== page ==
29 December 2009
John Bodsworth looks at what Kitchener's Armies wore in the early part of the war and why ...
War was declared on 4th August 1914 and the following day, Field Marshal Earl Kitchener of Khartoum became Secretary of State for War. On the same day, he asked Parliament to authorise an additional 500,000 men for the Army. It was his personal opinion that the war would last for about three years and not be “over by Christmas”, as was generally thought.
Kitchener's call for the first 100,000 men
Kitchener was not in favour of the Territorial Force being organised locally through the Territorial Force County Associations. Thus his ‘New Armies’ would be raised from volunteers and organised directly by the War Office. On 11th August, the call was put out for the first 100,000 men, aged between 19 and 30, who were willing to serve for three years, or until the conclusion of the war. This initial request for “K1” was met within just two weeks. Organised as additional battalions to the Infantry of the Line, they were numbered-on consecutively from existing battalions, but termed Service (S) battalions.
The Pals Battalions
In addition, permission was granted for the formation of a number of local, or ‘Pals’ battalions, raised by individuals or municipalities. These battalions eventually accounted for some 38% of the New Armies. On 28th August a call for a second 100,000 men to form the Second New Army (“K2”) went out, followed shortly by requests for further groups of 100,000 men to form the Third, Fourth and Fifth New Armies. It should be noted that during the course of the war there were numerous organisational changes to these Armies.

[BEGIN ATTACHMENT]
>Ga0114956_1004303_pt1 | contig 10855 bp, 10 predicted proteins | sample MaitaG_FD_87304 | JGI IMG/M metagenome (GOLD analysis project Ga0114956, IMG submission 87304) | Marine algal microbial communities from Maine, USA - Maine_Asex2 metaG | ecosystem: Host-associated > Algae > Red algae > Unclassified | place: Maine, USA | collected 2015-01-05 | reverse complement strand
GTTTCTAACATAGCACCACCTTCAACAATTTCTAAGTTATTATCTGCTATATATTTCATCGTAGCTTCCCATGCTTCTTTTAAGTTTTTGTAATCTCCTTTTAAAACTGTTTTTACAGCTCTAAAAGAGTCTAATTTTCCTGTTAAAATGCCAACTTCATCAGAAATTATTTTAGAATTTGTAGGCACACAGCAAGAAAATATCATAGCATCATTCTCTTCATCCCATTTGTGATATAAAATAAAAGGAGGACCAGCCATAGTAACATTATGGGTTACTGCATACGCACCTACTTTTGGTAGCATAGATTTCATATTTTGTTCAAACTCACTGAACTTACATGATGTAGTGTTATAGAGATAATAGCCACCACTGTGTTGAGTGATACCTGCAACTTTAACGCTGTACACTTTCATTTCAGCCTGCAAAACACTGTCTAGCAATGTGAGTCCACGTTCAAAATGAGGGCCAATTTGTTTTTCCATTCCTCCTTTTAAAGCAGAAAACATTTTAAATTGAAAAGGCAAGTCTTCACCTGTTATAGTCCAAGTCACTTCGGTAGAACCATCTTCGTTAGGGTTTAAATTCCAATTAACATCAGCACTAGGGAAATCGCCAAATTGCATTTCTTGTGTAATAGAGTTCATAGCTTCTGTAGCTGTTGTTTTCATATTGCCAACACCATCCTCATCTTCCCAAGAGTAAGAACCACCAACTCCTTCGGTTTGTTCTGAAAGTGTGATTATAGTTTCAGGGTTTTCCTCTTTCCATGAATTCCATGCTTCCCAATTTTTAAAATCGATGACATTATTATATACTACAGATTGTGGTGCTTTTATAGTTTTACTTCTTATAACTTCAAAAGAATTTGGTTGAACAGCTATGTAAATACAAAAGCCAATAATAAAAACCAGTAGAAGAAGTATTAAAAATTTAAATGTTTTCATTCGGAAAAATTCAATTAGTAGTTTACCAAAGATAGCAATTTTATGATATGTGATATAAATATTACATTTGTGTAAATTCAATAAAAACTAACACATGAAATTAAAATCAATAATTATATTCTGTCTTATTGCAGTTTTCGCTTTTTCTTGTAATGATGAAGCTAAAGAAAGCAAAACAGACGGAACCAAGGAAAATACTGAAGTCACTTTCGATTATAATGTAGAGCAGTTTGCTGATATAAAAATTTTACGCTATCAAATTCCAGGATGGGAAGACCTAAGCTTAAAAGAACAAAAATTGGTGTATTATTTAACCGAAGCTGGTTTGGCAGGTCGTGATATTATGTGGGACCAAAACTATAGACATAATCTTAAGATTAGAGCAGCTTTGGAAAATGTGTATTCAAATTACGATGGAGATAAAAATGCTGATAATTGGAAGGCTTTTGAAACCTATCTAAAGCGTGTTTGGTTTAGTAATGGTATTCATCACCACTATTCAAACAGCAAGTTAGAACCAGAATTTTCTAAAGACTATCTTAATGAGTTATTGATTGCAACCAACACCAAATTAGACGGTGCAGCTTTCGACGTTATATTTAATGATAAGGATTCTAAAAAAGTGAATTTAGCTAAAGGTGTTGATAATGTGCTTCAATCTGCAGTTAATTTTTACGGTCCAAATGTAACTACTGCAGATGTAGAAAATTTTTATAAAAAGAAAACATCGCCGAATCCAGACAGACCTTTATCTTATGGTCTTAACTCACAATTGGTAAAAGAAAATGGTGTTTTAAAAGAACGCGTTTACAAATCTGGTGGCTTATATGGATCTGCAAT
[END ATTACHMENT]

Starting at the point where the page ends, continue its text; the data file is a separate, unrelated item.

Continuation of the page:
The raising of such a large number of men within a short period caused major shortages in accommodation, equipment, uniforms and weapons. Initially housed under canvas, itself in short supply, a short-term measure was to billet troops in factories, schools and even in individual homes. Eventually, hutted camps were erected. Interestingly, the strength of the New Army battalions greatly outnumbered that of the Regular Army. This is where the real problem of clothing supply occurred.
Read the full story in the January/February edition of the Armourer.